Do you have those areas of interest that just get you? For me, I love archaeological treasure hunting, mermaids, and Greek gods. I didn’t discover my passion for archaeology and specifically Greek life until late in college. How I wish I had known before! But that’s why I was beyond excited for Lore! Keep reading this book review to see what I thought about this Greek mythology inspired YA urban fantasy.
Every seven years, the Agon begins. As punishment for a past rebellion, nine Greek gods are forced to walk the earth as mortals, hunted by the descendants of ancient bloodlines, all eager to kill a god and seize their divine power and immortality.
Long ago, Lore Perseous fled that brutal world in the wake of her family’s sadistic murder by a rival line, turning her back on the hunt’s promises of eternal glory. For years she’s pushed away any thought of revenge against the man–now a god–responsible for their deaths.
Yet as the next hunt dawns over New York City, two participants seek out her help: Castor, a childhood friend of Lore believed long dead, and a gravely wounded Athena, among the last of the original gods.
The goddess offers an alliance against their mutual enemy and, at last, a way for Lore to leave the Agon behind forever. But Lore’s decision to bind her fate to Athena’s and rejoin the hunt will come at a deadly cost–and still may not be enough to stop the rise of a new god with the power to bring humanity to its knees.
(Disclaimer: I received this book from Netgalley. This has not impacted my review which is unbiased and honest.)
TW: sexual assault, attempted rape, torture
Lore is my first Alexandra Bracken novel and I was so excited to read such a hyped author plus Greek mythology. To be honest, I haven’t read a good Greek mythology inspired book in what feels like forever. I can’t even think of one off the top of my head that I loved. And while I enjoyed the Greek mythology aspects of Lore, this one unfortunately didn’t make it into my top. Reading the summary, I loved the idea of the Agon and the idea of Greek gods and goddesses coming to life. While I enjoyed this aspect immensely, I felt, especially at the beginning, that I needed to be consulting the reference tables.
Lore brings to life a world of old gods meet new gods and killers. A pack of power hungry families deeply entrenched in traditions and patriarchy. It’s a world that seems to be removed from time. Set in modern day NYC, the world of Lore feels starkly contrasted with families ruled by male succession. While Lore stands strictly against the old traditions and sexism, the ways powerful men are never held accountable, she’s fighting against a system most wish to uphold. I enjoyed Lore’s character, the ways she recognizes the injustices.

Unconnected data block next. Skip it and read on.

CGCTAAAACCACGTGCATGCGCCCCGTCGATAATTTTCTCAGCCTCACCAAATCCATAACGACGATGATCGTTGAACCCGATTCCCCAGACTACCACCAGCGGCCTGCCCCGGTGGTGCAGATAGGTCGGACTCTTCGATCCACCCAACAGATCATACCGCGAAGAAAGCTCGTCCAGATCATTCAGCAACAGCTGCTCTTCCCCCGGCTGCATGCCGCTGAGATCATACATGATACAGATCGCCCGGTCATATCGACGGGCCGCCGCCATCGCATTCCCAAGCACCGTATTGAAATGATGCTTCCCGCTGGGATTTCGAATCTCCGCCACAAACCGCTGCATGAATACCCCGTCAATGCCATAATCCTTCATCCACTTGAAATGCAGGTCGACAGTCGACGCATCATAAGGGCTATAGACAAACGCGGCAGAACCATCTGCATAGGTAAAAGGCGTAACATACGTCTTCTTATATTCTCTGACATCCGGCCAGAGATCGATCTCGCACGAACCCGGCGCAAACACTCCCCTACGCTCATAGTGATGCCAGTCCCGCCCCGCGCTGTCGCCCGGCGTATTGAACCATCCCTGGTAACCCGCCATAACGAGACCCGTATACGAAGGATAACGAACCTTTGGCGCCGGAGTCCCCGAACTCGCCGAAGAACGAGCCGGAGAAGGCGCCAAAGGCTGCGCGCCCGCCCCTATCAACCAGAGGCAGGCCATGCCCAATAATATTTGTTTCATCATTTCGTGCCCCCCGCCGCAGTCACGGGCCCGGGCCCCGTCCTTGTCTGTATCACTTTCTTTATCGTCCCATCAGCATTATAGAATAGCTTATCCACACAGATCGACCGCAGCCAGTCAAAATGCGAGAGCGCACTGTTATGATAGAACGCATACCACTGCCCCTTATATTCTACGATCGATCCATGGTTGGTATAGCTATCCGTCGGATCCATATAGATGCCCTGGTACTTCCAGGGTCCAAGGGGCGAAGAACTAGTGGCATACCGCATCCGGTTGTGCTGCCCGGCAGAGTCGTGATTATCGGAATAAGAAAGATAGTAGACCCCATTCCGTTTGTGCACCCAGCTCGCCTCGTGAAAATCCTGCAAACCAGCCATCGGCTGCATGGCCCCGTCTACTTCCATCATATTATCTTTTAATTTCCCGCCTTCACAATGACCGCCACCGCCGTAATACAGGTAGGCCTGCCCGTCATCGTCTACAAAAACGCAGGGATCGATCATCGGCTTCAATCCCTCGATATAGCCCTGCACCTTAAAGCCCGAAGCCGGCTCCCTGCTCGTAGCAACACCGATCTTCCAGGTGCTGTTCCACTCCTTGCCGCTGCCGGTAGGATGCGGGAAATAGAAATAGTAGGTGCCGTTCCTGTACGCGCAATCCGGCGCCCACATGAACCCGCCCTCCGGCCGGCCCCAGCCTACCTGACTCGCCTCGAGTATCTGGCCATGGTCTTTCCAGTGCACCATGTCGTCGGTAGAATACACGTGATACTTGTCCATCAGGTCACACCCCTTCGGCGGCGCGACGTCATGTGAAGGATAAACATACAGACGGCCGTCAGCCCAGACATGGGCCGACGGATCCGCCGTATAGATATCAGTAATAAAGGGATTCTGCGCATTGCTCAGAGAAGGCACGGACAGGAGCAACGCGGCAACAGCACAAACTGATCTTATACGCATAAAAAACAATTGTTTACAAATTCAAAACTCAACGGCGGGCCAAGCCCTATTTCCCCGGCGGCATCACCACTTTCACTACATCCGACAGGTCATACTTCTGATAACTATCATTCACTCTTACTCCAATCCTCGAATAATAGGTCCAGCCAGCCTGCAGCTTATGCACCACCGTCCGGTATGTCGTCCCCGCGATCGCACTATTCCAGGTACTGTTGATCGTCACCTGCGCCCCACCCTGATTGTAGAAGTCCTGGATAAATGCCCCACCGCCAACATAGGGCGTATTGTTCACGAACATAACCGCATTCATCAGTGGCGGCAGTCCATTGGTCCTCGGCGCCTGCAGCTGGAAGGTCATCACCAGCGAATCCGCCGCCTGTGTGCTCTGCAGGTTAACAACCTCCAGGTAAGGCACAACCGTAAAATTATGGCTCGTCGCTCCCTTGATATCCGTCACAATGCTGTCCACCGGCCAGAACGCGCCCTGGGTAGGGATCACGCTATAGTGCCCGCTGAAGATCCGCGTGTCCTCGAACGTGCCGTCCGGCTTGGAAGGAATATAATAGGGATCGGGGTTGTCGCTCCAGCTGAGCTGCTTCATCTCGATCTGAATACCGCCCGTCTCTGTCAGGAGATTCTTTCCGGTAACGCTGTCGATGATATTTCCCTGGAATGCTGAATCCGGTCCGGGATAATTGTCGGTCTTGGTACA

However, I found myself finding it difficult to get to know Lore. I found myself wondering what drove her, and when by the time I felt like I did understand her, it was a bit too late. To be honest, I think if I wasn’t reviewing this book, I might not have finished it. I enjoyed the histories of betrayals, schemes and manipulations mounded upon each other. But at the same time, I was missing an emotional pull to keep reading, to need to find out what happened to Lore.
Lore is a story that unravels the past and the strings that will lead us to the future. It’s action packed from start to finish with so many lines of loyalties and stories of legends. But somewhere along the action, I got lost. Maybe it was the fact that I couldn’t keep all the changing names and histories firm in my mind, or the fact that I felt like I couldn’t do more than root for Lore. By the last page of Lore, I ended up liking it more than I felt throughout the first 2/3. It’s a story that examines how strongly we can fight destiny and loyalty. But that just felt a little too late.